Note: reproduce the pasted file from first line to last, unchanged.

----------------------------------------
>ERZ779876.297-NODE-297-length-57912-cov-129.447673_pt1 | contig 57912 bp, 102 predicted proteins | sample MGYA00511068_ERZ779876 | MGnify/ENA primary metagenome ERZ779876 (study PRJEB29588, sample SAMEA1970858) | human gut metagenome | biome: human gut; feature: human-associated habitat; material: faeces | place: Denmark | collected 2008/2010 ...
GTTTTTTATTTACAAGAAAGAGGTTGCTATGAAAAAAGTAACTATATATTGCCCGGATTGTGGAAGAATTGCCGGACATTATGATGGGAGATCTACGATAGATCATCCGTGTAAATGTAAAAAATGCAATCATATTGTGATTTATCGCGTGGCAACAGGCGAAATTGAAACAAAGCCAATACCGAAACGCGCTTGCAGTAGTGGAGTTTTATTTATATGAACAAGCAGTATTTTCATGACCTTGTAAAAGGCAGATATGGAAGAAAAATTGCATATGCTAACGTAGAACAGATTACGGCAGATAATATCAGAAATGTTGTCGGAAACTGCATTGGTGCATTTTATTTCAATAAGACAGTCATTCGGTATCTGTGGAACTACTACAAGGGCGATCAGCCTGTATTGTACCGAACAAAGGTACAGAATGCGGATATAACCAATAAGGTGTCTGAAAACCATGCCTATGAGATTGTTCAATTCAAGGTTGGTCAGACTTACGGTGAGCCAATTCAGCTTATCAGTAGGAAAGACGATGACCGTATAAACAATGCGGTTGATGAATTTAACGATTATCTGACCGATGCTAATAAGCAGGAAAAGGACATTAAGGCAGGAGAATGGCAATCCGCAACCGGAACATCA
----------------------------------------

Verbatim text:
>ERZ779876.297-NODE-297-length-57912-cov-129.447673_pt1 | contig 57912 bp, 102 predicted proteins | sample MGYA00511068_ERZ779876 | MGnify/ENA primary metagenome ERZ779876 (study PRJEB29588, sample SAMEA1970858) | human gut metagenome | biome: human gut; feature: human-associated habitat; material: faeces | place: Denmark | collected 2008/2010 ...
GTTTTTTATTTACAAGAAAGAGGTTGCTATGAAAAAAGTAACTATATATTGCCCGGATTGTGGAAGAATTGCCGGACATTATGATGGGAGATCTACGATAGATCATCCGTGTAAATGTAAAAAATGCAATCATATTGTGATTTATCGCGTGGCAACAGGCGAAATTGAAACAAAGCCAATACCGAAACGCGCTTGCAGTAGTGGAGTTTTATTTATATGAACAAGCAGTATTTTCATGACCTTGTAAAAGGCAGATATGGAAGAAAAATTGCATATGCTAACGTAGAACAGATTACGGCAGATAATATCAGAAATGTTGTCGGAAACTGCATTGGTGCATTTTATTTCAATAAGACAGTCATTCGGTATCTGTGGAACTACTACAAGGGCGATCAGCCTGTATTGTACCGAACAAAGGTACAGAATGCGGATATAACCAATAAGGTGTCTGAAAACCATGCCTATGAGATTGTTCAATTCAAGGTTGGTCAGACTTACGGTGAGCCAATTCAGCTTATCAGTAGGAAAGACGATGACCGTATAAACAATGCGGTTGATGAATTTAACGATTATCTGACCGATGCTAATAAGCAGGAAAAGGACATTAAGGCAGGAGAATGGCAATCCGCAACCGGAACATCA